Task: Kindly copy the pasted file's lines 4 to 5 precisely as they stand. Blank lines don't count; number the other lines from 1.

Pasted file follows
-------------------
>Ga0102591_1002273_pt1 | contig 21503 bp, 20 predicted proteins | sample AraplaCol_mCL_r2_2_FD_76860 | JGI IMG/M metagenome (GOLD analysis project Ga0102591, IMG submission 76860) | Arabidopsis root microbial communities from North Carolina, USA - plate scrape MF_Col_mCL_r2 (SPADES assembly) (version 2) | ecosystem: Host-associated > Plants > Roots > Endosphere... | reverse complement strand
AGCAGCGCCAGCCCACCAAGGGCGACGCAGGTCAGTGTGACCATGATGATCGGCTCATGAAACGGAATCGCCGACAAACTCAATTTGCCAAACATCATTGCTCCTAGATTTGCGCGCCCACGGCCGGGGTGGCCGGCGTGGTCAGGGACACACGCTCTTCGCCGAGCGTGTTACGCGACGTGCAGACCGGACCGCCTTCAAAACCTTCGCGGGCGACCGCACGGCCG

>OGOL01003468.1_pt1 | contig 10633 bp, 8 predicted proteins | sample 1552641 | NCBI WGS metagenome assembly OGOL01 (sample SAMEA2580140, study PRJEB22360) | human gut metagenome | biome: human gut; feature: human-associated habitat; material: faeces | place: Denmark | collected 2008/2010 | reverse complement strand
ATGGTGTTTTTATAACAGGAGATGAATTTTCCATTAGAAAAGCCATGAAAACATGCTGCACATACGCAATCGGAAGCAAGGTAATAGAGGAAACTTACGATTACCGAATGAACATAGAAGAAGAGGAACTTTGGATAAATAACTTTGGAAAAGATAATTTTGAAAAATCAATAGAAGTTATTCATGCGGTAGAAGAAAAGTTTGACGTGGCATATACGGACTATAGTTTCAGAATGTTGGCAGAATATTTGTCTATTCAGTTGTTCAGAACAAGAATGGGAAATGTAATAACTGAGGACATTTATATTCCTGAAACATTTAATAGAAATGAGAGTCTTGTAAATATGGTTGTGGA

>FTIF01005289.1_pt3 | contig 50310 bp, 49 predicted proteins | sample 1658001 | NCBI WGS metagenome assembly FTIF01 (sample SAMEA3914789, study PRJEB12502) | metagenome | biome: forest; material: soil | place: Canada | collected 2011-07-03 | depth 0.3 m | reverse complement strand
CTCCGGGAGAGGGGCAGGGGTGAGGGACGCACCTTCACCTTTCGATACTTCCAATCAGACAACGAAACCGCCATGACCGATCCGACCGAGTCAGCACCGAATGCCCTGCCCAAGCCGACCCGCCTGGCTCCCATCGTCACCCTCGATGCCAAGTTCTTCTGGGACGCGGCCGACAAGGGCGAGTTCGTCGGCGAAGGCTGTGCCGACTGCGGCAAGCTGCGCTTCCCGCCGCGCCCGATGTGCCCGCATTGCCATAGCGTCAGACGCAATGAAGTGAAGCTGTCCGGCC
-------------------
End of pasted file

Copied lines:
ATGGTGTTTTTATAACAGGAGATGAATTTTCCATTAGAAAAGCCATGAAAACATGCTGCACATACGCAATCGGAAGCAAGGTAATAGAGGAAACTTACGATTACCGAATGAACATAGAAGAAGAGGAACTTTGGATAAATAACTTTGGAAAAGATAATTTTGAAAAATCAATAGAAGTTATTCATGCGGTAGAAGAAAAGTTTGACGTGGCATATACGGACTATAGTTTCAGAATGTTGGCAGAATATTTGTCTATTCAGTTGTTCAGAACAAGAATGGGAAATGTAATAACTGAGGACATTTATATTCCTGAAACATTTAATAGAAATGAGAGTCTTGTAAATATGGTTGTGGA

>FTIF01005289.1_pt3 | contig 50310 bp, 49 predicted proteins | sample 1658001 | NCBI WGS metagenome assembly FTIF01 (sample SAMEA3914789, study PRJEB12502) | metagenome | biome: forest; material: soil | place: Canada | collected 2011-07-03 | depth 0.3 m | reverse complement strand